That equation is not correct. Where did you get it?

Magnetic fields are caused by moving electric charges (electric current), not by separate magnetic charges.

The equation came from Coulomb, the same guy who gave us Coulomb's law F=k(q1q2/r^2).

The law of force between poles was investigated by Charles Coulomb, using the same torsion balance with which he established the law of force between electric charges, and was found to be similar in form to that for charges.

In coulomb's law the the constant of proportionality was found to be k coulomb's constant which is the permittivity of free space. In the other equation the constant of proportionality was found to be μ0/4π the permeability of free space.
 
  • #11
Please provide a specific reference for this equation.

Do you understand the difference between a monopole and a dipole? Gauss law for magnetism prohibits monopolar magnetic sources, but Gauss law permits monopolar electric sources. Thus the electron has electric charge (monopolar), and a magnetic moment (dipole).
 
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  • #12
DaleSpam said:
Please provide a specific reference for this equation.

Do you understand the difference between a monopole and a dipole? Gauss law for magnetism prohibits monopolar magnetic sources, but Gauss law permits monopolar electric sources. Thus the electron has electric charge (monopolar), and a magnetic moment (dipole).

Here's a quick link.
http://www.daviddarling.info/encyclopedia/C/Coulombs_law_for_magnets.html
 
  • #14
TruBlu4AU said:
Read the third paragraph on that page. It confirms what I was saying.

Note also paragraph four which describes how the following information uses long thin magnets as shown in the figure. An electron is, to the best of our measurements, a point dipole. So the subsequent equations don't apply.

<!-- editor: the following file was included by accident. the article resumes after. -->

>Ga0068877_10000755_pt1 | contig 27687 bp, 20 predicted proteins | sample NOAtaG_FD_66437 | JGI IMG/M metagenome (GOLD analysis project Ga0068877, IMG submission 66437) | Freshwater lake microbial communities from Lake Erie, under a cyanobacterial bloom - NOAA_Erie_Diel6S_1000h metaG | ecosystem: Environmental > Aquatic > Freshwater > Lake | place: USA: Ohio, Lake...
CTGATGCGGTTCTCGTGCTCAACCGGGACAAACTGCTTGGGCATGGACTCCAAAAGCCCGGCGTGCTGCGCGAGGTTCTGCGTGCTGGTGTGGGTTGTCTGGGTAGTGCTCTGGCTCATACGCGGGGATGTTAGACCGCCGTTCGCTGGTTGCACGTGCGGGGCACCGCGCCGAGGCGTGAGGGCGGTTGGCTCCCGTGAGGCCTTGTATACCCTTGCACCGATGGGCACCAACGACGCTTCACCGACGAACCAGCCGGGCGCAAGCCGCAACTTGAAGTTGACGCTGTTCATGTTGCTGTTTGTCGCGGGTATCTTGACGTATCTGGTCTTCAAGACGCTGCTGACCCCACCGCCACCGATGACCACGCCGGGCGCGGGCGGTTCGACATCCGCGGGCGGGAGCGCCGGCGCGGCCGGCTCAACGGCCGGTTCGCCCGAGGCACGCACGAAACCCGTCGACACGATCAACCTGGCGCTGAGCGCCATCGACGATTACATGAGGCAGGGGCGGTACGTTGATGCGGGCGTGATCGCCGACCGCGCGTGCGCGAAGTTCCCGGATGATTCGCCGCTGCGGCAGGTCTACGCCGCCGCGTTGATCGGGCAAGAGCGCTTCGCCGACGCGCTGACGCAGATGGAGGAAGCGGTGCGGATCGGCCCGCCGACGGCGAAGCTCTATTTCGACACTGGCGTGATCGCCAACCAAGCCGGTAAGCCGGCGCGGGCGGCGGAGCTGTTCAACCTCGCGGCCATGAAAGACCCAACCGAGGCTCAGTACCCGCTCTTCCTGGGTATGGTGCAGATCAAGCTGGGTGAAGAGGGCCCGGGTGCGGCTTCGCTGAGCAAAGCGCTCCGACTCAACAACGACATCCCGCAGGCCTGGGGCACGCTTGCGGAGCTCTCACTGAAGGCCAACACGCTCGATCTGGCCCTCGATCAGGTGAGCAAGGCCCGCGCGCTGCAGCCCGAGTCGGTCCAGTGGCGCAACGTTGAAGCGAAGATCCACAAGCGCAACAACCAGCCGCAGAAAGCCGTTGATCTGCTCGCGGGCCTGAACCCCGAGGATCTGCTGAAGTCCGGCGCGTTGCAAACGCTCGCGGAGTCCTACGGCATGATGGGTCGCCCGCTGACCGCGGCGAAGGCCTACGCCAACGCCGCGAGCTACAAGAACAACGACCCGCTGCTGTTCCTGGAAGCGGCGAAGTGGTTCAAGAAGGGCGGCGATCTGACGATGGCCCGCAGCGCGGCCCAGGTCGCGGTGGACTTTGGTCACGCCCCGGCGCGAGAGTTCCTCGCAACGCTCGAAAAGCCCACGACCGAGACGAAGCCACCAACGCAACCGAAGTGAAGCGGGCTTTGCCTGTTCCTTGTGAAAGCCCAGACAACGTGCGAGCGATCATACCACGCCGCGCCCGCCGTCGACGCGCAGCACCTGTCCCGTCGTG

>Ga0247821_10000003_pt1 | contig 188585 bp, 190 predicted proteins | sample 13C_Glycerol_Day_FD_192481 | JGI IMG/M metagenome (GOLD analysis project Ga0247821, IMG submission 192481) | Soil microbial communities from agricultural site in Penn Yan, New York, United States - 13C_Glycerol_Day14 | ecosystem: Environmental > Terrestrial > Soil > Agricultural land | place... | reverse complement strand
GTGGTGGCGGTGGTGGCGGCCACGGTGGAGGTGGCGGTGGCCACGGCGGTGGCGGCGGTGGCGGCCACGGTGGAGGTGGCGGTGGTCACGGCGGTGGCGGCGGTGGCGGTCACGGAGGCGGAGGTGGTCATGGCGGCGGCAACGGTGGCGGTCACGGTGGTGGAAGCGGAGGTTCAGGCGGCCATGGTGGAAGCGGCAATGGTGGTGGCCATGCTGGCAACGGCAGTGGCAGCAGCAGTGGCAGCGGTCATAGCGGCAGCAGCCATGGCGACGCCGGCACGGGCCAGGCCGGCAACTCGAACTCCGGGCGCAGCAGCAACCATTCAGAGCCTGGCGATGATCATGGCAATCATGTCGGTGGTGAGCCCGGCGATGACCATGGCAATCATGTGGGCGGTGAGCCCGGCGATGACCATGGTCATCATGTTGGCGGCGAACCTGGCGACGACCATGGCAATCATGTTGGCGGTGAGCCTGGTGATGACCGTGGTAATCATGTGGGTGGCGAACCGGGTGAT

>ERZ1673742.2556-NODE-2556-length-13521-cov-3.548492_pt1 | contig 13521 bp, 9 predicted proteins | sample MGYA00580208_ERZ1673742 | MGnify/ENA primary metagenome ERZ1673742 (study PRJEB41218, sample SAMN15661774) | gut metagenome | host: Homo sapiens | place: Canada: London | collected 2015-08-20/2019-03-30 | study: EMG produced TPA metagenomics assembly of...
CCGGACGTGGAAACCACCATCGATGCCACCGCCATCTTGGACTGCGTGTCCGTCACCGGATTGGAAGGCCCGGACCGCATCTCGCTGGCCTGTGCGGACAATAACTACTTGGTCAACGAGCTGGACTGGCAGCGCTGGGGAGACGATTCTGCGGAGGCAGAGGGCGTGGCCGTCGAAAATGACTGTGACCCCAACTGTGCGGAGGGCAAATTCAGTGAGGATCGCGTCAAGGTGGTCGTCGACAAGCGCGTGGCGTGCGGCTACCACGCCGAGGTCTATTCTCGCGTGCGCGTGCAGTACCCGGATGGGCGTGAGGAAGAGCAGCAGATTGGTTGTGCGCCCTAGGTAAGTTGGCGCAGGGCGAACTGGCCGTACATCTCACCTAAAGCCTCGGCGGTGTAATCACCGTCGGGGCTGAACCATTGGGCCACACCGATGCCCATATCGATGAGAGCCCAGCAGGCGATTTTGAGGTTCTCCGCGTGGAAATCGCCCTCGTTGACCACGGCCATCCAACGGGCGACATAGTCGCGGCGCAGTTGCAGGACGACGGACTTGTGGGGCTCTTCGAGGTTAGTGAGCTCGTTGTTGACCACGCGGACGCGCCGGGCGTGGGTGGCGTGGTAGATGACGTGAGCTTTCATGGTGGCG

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Related to Electrons at rest have magnetic fields

What is the concept of electrons at rest having magnetic fields?

The concept of electrons at rest having magnetic fields is based on the fact that electrons, which are negatively charged particles, have a property called spin. This spin creates a tiny magnetic field around the electron, even when it is not moving.

How does the spin of an electron create a magnetic field?

The spin of an electron is an intrinsic property that can be thought of as the electron rotating around its own axis. This rotation generates a magnetic dipole moment, which is the source of the magnetic field around the electron.

Why is it important to understand that electrons at rest have magnetic fields?

Understanding the concept of electrons at rest having magnetic fields is crucial for many areas of science and technology. It helps explain the behavior of atoms, the properties of materials, and the functioning of electronic devices.

Can the magnetic field of an electron at rest be measured?

Yes, the magnetic field of an electron at rest can be measured using specialized equipment such as magnetic force microscopes. These tools can detect the extremely small magnetic field created by the spin of an electron.

Is the magnetic field of an electron at rest the same as that of a moving electron?

No, the magnetic field of an electron at rest is different from that of a moving electron. The magnetic field of a moving electron is stronger and more complex, as it is also affected by the electron's velocity and direction of motion.